Coffee farm in Jamaica. Coffee leaf rust, drought and low prices are among the problems that growers face. (Photo: Zack Guido)
Institute of the Environment 2017

Roasting Coffee Leaf Rust with Climate Information

Monday, May 15, 2017

By Tessa Patterson, Institute of the Environment

For Alfred Edwards, a coffee grower from Penlyne Castle, Jamaica, coffee is not just a hot beverage that gets him out of bed in the mornings. It is a way of life.

With demand for this energy-fueled beverage pouring in from across the globe, Edwards said that “coffee farming brings in money, and money is what I need to support myself and my family.” It is this reality that makes Hemileia vastatrix, more commonly known as coffee leaf rust and ruinous to coffee plants, a threat to Edwards and his family’s well-being.

“Coffee leaf rust is one of the biggest problems that has ever faced coffee,” Edwards said. When he sees the blight, he added, “I think, ‘This is a total disaster.’… I feel angry, I feel sad, and I feel scared all in one.”

Now, University of Arizona researchers and a team of other scientists are brewing up a solution to help Edwards and other Jamaican coffee farmers stem the spread of the detrimental fungus and preserve their livelihoods.

Between December 2015 and April 2016, UA researcher Zack Guido and scientists at Columbia University’s International Research Institute for Climate and Society surveyed more than 450 Jamaican households in 22 major coffee-growing communities to gather information about their farms and growing challenges. The team found that growers are steeped in many more problems than just coffee rust.

“What we found was it wasn’t just coffee leaf rust, but coffee leaf rust, drought and low prices,” said Guido, a program manager for the International Research and Applications Project, a program funded by the National Oceanic and Atmospheric Administration and the U.S. Agency for International Development that is leading the research.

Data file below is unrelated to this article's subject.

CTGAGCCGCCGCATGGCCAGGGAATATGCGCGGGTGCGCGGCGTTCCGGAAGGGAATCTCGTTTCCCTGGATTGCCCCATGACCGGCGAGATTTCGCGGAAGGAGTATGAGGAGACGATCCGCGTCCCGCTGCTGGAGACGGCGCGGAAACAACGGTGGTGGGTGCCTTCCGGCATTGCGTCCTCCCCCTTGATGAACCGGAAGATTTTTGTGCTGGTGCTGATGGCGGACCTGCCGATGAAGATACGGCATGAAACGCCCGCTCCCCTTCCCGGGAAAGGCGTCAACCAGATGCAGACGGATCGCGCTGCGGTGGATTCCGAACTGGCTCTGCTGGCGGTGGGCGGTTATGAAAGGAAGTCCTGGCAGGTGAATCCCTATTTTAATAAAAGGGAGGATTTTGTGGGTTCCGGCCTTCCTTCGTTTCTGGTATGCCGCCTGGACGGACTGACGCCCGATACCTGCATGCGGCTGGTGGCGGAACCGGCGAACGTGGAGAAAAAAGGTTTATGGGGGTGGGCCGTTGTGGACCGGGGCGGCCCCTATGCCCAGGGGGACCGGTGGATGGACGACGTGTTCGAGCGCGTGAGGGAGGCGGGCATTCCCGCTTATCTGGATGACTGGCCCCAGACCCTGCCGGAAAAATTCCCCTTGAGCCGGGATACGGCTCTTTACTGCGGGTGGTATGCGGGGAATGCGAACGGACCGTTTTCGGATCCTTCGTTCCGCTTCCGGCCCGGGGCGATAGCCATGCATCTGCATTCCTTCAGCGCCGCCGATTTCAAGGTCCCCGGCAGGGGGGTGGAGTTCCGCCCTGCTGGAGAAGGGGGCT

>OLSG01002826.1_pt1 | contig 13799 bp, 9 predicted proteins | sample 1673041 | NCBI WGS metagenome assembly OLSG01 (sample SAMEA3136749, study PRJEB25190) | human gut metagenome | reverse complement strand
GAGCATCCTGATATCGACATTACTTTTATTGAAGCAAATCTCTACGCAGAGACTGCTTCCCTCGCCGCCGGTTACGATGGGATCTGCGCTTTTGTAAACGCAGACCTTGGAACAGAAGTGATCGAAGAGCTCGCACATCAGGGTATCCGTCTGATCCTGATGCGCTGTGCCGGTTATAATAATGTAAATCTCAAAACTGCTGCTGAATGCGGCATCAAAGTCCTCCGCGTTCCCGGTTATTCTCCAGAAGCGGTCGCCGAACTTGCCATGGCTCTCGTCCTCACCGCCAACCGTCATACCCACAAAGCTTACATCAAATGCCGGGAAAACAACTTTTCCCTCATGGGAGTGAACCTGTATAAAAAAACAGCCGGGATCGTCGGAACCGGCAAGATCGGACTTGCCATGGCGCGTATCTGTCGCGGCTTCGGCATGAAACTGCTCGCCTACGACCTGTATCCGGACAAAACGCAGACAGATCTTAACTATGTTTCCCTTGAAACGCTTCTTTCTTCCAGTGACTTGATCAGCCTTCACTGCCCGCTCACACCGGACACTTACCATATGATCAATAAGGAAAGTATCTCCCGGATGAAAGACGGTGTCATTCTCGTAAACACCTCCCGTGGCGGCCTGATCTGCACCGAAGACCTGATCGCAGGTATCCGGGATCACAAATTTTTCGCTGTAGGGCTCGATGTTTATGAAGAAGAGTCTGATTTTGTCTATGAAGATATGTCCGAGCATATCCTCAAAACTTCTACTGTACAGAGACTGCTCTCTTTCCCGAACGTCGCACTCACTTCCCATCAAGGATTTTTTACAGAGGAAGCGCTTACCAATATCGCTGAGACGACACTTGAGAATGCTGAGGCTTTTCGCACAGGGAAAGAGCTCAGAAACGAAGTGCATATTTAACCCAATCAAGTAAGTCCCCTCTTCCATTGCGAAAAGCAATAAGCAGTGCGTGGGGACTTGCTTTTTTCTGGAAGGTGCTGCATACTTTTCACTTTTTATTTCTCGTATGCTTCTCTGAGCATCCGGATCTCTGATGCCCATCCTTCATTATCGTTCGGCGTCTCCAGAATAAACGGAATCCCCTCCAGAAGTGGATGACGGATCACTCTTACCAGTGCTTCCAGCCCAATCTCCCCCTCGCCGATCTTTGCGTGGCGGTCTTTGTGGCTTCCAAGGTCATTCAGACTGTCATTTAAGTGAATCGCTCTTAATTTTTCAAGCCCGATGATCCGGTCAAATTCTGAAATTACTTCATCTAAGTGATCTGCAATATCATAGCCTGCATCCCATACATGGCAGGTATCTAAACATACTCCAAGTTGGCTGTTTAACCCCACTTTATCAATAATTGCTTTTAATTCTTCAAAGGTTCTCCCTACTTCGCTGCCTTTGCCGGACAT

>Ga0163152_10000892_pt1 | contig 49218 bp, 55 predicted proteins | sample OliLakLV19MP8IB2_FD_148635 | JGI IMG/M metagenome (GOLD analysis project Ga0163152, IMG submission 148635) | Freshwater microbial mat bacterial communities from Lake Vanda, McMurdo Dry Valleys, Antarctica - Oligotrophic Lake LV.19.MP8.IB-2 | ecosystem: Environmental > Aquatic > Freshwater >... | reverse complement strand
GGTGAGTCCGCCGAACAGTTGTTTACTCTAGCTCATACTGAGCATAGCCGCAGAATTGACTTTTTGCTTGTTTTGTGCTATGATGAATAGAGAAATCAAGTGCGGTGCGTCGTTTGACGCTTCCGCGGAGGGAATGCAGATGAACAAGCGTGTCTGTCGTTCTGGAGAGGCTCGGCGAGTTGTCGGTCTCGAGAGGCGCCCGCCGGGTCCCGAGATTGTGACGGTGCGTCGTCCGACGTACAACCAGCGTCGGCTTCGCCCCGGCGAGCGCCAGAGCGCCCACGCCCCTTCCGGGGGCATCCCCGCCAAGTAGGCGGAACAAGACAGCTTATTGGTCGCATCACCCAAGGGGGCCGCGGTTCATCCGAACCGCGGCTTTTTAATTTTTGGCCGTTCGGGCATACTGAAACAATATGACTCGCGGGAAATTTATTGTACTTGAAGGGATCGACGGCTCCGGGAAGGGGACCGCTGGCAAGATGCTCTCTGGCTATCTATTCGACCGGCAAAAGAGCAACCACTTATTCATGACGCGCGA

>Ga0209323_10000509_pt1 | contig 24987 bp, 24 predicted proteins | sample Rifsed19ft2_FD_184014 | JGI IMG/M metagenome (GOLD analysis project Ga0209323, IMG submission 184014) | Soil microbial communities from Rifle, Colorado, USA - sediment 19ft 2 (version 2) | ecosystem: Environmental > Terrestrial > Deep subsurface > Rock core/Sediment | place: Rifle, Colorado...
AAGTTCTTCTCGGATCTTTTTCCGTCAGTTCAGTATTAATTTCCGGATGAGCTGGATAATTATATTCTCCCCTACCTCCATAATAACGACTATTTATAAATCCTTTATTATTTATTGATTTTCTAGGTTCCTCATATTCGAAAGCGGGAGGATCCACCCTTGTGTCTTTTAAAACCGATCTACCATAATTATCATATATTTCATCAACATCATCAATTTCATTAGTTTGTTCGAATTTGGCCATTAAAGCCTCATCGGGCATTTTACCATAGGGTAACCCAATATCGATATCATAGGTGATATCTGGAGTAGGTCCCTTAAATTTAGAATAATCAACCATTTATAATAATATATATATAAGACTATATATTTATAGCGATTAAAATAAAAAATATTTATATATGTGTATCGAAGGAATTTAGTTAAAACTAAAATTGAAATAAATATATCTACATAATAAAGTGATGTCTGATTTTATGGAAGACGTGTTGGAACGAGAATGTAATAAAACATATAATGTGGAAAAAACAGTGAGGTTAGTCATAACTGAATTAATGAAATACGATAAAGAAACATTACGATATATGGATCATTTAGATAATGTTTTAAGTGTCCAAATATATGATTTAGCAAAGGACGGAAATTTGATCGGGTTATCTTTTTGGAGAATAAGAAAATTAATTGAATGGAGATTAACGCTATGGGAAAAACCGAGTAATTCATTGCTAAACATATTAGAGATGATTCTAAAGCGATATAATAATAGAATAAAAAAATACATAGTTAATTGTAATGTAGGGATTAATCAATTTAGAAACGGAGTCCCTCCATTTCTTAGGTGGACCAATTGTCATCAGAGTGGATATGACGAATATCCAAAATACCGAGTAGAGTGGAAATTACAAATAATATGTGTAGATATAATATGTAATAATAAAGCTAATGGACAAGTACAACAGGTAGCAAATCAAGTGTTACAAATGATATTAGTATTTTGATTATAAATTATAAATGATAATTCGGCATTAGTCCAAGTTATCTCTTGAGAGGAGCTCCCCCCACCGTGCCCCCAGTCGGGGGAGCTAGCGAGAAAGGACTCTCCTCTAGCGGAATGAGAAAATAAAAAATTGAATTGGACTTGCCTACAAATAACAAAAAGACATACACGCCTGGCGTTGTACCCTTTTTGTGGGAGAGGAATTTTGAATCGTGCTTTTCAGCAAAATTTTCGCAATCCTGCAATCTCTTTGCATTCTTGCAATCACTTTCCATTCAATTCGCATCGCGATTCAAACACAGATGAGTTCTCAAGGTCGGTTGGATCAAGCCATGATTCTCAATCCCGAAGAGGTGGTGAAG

“These challenges are all interrelated,” Guido said. “Low prices can influence farmers’ investment in fertilizers and fungicides, which can make plants weaker and more susceptible to future rust and drought impacts.”

While all of these factors affect growers, Guido said improving access to climate-related information and training extension services may help farmers better manage their trees.

“There’s a big push across major coffee growing regions to better utilize information about the climate to allocate and manage limited resources,” said Guido. “If farmers knew that intense rain was forecasted in coming days, or if the chances of dry conditions in coming months were more likely, farmers could better time and plan their fertilizers and chemical applications. It’s not a sliver bullet, but it’s part of the risk management equation.”

The coffee rust fungus appears on the emerald-green leaves of coffee plants as a yellow powder and causes defoliation and reduced yields. It hit growers in the Caribbean and Central America particularly hard in 2012. Central America farmers had an estimated $345 million in losses in the 2012-13 harvest season alone, and world-famous Jamaican Blue Mountain Coffee tallied losses of more than $1 million.

Conducting surveys and identifying the problem was the first phase of this three-part project. Next, with the help of the Jamaican Coffee Industry Board and the Inter-American Institute for Cooperation on Agriculture, the research team will launch forums that bring technical experts and farmers together to discuss how climate affects the crops of coffee growers and develop appropriate ways to connect information resources to communities.

Guido is hoping that the forums will empower growers by helping them build their knowledge about climate and help them make the association between climate information and efficient farming.

“We are not going to tell them that the conditions are 100 percent going to be dry or wet, and therefore you should do this or that in response,” Guido said. “We want to enable them to have access to new information and new knowledge while having the ability to decide if and how that information can help them.”

Guido says the forums also will provide the groundwork for further surveys.

“In these forums, we can help fortify what the growers learned from climate information, and it will lay the foundation for a subsequent round of household surveys on how involvement has affected the management of coffee,” Guido said.